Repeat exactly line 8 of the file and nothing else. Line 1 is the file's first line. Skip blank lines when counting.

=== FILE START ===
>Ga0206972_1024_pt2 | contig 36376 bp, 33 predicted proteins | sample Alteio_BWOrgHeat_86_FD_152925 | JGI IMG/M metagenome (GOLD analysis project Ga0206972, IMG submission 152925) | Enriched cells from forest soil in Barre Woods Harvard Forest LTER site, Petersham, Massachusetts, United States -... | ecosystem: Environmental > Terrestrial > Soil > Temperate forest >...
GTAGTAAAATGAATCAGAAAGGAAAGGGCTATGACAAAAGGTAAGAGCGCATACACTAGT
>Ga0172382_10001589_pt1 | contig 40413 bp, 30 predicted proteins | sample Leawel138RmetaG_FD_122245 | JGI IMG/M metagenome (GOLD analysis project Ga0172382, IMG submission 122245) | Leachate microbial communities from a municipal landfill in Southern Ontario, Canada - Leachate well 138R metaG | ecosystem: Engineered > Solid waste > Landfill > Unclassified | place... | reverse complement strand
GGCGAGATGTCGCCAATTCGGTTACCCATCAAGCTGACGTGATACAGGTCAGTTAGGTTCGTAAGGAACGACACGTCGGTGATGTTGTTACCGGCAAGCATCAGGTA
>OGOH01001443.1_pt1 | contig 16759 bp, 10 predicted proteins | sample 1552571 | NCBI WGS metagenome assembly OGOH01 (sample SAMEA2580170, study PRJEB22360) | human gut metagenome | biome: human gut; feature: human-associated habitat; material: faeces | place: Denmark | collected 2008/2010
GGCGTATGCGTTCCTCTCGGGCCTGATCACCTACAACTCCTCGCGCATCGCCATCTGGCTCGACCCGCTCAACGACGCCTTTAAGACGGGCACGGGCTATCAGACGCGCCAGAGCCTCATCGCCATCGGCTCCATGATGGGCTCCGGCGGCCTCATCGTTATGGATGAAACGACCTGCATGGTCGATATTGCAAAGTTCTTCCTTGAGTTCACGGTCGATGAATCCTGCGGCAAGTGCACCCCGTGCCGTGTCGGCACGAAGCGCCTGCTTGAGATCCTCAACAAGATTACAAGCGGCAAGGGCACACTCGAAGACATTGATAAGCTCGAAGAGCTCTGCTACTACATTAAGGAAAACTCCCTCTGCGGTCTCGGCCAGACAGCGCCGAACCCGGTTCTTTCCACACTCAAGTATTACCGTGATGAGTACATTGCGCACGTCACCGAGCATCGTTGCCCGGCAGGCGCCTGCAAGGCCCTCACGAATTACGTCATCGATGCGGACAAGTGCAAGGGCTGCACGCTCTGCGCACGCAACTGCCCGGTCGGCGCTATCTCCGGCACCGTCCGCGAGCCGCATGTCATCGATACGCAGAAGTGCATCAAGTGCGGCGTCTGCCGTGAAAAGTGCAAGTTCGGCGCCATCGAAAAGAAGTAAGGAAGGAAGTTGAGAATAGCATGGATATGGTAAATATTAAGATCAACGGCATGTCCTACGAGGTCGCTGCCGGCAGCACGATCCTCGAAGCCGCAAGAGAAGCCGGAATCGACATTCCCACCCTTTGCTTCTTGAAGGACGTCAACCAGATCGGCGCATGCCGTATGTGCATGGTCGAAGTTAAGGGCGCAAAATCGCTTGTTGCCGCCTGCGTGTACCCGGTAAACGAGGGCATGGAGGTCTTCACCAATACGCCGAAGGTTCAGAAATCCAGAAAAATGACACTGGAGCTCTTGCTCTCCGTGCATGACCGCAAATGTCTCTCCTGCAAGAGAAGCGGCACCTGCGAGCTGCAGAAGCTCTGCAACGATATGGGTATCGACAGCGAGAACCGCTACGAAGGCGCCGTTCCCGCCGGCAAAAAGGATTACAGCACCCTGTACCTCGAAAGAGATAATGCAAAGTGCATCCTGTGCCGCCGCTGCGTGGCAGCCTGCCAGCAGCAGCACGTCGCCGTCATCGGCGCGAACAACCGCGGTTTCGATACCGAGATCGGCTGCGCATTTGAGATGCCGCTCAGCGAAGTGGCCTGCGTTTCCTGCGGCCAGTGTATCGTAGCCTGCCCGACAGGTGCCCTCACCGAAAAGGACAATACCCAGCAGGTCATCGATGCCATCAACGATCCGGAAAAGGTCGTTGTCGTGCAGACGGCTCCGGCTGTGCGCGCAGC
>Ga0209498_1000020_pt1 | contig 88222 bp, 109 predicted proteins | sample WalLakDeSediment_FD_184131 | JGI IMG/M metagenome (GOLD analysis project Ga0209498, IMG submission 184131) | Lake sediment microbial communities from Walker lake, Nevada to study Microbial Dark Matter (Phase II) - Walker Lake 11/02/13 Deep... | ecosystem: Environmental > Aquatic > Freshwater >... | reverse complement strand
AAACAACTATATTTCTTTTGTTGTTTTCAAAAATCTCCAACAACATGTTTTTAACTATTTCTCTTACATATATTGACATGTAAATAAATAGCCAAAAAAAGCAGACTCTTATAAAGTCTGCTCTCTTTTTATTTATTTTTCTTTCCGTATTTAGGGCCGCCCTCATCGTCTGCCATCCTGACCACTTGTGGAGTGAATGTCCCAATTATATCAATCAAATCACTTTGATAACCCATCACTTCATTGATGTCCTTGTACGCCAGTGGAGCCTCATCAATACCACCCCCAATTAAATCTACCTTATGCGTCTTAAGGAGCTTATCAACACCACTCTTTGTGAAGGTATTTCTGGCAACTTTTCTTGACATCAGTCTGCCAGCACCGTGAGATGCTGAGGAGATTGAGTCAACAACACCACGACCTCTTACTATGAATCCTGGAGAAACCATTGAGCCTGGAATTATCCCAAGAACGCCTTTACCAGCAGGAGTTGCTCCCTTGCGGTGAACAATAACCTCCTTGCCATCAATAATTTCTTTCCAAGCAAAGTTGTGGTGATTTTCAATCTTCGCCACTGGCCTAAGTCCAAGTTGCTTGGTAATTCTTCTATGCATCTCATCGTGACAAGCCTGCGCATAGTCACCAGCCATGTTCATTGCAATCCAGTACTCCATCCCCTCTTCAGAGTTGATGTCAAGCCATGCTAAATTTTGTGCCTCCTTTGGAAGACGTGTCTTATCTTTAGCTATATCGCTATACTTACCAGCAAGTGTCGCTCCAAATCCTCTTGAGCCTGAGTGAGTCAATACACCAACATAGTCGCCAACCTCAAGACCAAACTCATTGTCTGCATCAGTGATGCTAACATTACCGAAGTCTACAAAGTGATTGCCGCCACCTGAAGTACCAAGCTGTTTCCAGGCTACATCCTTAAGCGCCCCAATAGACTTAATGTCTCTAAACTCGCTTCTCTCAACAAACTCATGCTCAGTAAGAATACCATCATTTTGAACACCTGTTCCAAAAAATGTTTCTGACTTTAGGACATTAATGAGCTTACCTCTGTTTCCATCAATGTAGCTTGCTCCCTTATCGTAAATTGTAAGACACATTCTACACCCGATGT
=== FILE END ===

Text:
AAACAACTATATTTCTTTTGTTGTTTTCAAAAATCTCCAACAACATGTTTTTAACTATTTCTCTTACATATATTGACATGTAAATAAATAGCCAAAAAAAGCAGACTCTTATAAAGTCTGCTCTCTTTTTATTTATTTTTCTTTCCGTATTTAGGGCCGCCCTCATCGTCTGCCATCCTGACCACTTGTGGAGTGAATGTCCCAATTATATCAATCAAATCACTTTGATAACCCATCACTTCATTGATGTCCTTGTACGCCAGTGGAGCCTCATCAATACCACCCCCAATTAAATCTACCTTATGCGTCTTAAGGAGCTTATCAACACCACTCTTTGTGAAGGTATTTCTGGCAACTTTTCTTGACATCAGTCTGCCAGCACCGTGAGATGCTGAGGAGATTGAGTCAACAACACCACGACCTCTTACTATGAATCCTGGAGAAACCATTGAGCCTGGAATTATCCCAAGAACGCCTTTACCAGCAGGAGTTGCTCCCTTGCGGTGAACAATAACCTCCTTGCCATCAATAATTTCTTTCCAAGCAAAGTTGTGGTGATTTTCAATCTTCGCCACTGGCCTAAGTCCAAGTTGCTTGGTAATTCTTCTATGCATCTCATCGTGACAAGCCTGCGCATAGTCACCAGCCATGTTCATTGCAATCCAGTACTCCATCCCCTCTTCAGAGTTGATGTCAAGCCATGCTAAATTTTGTGCCTCCTTTGGAAGACGTGTCTTATCTTTAGCTATATCGCTATACTTACCAGCAAGTGTCGCTCCAAATCCTCTTGAGCCTGAGTGAGTCAATACACCAACATAGTCGCCAACCTCAAGACCAAACTCATTGTCTGCATCAGTGATGCTAACATTACCGAAGTCTACAAAGTGATTGCCGCCACCTGAAGTACCAAGCTGTTTCCAGGCTACATCCTTAAGCGCCCCAATAGACTTAATGTCTCTAAACTCGCTTCTCTCAACAAACTCATGCTCAGTAAGAATACCATCATTTTGAACACCTGTTCCAAAAAATGTTTCTGACTTTAGGACATTAATGAGCTTACCTCTGTTTCCATCAATGTAGCTTGCTCCCTTATCGTAAATTGTAAGACACATTCTACACCCGATGT